Global house prices rise at fastest rate in two years

Second-quarter results for Knight Frank’s Global Residential Cities Index show an average 5.5 per cent rise globally in urban house prices in the year to June 2016.

Knight Francis Global Residential Cities Index
Employees relocating to China may be pleased to hear that a number of Chinese cities have been listed in Knight Frank's latest Global Residential Cities Index, which has recorded its strongest annual growth rate for two years.Six Chinese cities (Shenzen, Shanghai, Nanjing, Beijing, Guangzhou and Hangzhou) appear in the top ten with Shenzen leading the rankings, due in part to its rapidly expanding technology sector.Data from China’s National Bureau of Statistics report that the average annual growth for the top ten Chinese cities equates to 22 per cent in the year to June, despite growth being -1.1 per cent for the same cities a year earlier.
KF_Global_Cities_Index_Annual_Performance_Q216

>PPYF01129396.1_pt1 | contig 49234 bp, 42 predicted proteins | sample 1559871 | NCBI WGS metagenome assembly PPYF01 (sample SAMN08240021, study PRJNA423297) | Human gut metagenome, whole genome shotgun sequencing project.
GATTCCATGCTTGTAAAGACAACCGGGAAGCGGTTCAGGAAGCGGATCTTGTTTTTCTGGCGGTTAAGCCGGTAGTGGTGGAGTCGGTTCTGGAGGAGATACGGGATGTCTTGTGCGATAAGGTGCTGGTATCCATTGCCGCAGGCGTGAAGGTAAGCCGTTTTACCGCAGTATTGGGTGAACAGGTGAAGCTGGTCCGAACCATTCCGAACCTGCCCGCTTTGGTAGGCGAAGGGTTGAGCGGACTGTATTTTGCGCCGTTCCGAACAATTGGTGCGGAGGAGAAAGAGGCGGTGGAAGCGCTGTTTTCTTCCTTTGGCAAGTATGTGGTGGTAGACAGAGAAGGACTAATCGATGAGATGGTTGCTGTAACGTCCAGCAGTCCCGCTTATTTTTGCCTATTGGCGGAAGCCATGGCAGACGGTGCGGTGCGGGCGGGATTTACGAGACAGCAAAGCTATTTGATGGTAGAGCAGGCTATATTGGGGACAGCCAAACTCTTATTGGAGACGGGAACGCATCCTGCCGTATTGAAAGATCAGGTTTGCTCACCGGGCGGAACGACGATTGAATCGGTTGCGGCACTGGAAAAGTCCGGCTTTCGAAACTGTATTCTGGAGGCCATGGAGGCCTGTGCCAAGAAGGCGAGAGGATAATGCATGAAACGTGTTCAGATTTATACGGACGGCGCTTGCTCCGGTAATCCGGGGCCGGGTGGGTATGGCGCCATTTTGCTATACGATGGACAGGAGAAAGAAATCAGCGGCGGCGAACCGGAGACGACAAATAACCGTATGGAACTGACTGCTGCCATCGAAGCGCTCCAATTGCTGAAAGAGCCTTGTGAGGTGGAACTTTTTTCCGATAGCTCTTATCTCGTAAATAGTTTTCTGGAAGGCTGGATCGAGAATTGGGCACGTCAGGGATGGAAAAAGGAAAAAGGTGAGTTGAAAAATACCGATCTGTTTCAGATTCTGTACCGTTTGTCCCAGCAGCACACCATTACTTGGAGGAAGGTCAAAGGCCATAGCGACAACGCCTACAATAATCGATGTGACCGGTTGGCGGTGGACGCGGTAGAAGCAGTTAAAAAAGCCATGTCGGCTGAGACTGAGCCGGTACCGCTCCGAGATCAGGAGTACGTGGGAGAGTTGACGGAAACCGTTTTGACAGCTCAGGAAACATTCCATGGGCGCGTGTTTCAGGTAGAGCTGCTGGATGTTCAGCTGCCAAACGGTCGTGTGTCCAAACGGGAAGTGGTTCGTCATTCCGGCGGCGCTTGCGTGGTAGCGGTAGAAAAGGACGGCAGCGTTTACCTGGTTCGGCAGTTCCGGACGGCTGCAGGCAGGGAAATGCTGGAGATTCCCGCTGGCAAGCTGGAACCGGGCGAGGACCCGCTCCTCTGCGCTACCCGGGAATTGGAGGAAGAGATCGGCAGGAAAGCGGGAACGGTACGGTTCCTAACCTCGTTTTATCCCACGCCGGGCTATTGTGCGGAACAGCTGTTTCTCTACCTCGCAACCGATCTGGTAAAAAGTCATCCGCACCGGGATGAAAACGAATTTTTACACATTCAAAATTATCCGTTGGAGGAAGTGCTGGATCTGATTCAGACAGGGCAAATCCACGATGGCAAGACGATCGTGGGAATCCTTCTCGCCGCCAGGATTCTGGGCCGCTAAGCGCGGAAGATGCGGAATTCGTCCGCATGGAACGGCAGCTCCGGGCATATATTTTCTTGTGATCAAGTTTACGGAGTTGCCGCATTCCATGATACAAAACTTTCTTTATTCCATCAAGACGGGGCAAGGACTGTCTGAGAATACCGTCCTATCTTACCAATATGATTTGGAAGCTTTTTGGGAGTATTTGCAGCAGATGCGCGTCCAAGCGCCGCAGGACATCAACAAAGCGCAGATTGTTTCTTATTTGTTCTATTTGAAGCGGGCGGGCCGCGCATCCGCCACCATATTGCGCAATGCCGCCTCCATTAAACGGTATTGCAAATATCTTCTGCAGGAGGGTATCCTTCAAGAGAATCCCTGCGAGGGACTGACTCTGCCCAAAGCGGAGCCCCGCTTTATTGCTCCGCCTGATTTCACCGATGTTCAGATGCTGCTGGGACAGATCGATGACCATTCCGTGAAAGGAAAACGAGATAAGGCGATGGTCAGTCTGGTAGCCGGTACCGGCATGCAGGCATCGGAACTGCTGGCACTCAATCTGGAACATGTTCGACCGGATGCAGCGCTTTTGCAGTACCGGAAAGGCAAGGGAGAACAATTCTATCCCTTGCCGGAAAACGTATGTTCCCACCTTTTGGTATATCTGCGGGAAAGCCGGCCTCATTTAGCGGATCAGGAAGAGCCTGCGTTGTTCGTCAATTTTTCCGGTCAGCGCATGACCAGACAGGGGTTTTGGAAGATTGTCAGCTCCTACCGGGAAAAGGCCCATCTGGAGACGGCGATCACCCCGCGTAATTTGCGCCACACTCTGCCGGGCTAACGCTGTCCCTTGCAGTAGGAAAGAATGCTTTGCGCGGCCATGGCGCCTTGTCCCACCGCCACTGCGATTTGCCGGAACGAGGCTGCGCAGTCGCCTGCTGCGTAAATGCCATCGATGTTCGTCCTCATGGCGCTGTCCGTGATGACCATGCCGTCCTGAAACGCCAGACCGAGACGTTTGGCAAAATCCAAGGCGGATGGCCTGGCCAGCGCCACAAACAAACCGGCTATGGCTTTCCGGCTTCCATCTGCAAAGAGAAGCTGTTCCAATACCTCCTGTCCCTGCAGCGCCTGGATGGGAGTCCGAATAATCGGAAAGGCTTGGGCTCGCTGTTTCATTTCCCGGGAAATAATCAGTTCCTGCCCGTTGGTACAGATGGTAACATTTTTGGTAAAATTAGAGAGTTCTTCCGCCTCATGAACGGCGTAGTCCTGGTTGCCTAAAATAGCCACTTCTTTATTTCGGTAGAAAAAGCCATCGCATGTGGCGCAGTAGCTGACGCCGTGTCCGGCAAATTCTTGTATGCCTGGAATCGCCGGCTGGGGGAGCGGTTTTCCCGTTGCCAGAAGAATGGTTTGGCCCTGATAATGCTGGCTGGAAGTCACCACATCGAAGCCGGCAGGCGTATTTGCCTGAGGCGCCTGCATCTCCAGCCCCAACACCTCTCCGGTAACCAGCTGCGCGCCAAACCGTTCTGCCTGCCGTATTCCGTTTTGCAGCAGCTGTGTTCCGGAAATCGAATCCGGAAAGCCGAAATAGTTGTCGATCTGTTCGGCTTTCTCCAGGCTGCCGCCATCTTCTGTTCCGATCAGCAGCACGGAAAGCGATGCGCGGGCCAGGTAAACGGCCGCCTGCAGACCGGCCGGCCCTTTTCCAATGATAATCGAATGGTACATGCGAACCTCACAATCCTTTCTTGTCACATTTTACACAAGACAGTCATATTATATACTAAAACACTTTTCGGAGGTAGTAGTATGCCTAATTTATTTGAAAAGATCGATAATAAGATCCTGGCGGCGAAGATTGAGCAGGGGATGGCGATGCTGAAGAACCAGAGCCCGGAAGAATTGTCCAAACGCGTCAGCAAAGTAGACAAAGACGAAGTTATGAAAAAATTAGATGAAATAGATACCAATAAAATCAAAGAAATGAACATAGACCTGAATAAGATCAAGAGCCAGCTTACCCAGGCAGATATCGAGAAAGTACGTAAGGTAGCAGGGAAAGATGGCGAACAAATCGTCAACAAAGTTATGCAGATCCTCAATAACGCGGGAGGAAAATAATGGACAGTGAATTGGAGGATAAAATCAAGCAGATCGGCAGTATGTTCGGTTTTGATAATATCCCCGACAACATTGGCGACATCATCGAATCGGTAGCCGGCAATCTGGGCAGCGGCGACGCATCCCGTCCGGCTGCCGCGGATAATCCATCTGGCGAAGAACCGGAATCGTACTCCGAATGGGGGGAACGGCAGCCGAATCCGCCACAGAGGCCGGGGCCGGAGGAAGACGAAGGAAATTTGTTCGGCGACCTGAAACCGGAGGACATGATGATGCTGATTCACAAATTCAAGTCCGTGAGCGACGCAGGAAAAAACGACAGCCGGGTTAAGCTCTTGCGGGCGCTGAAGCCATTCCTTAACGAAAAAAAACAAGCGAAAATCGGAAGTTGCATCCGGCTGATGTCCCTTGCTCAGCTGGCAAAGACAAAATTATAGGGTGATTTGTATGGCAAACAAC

Kate Everett-Allen from Knight Frank comments, “A number of the municipal governments in China are now introducing a new raft of stringent cooling measures at a local level to dampen dales, these range from limiting non-locals to single home purchases and tightening rules for local residents in relation to second home purchases.”Looking to Europe, Budapest ranked in fourth place and was the European city with the strongest price growth at 24 per cent in the year to June. The United Kingdom was well represented with London, Bristol, Nottingham and Birmingham all appearing in the top ten European cities. Other top performing European cities include Amsterdam, Oslo, Malmo, Stockholm (despite slipping from 6th to 29th) and Utrecht, all of which placed in the top ten in Europe, representing strong growth in the Netherlands and Scandinavia.Moscow placed at the bottom of the list in this quarter’s results, showing a negative growth of 11 per cent, closely followed by Jaipur with negative growth of 10 per cent. Other cities in the bottom ten include Sevilla (-7.9 per cent), Aberdeen (-6.2 per cent) and Perth, Australia (-4.8 per cent).  

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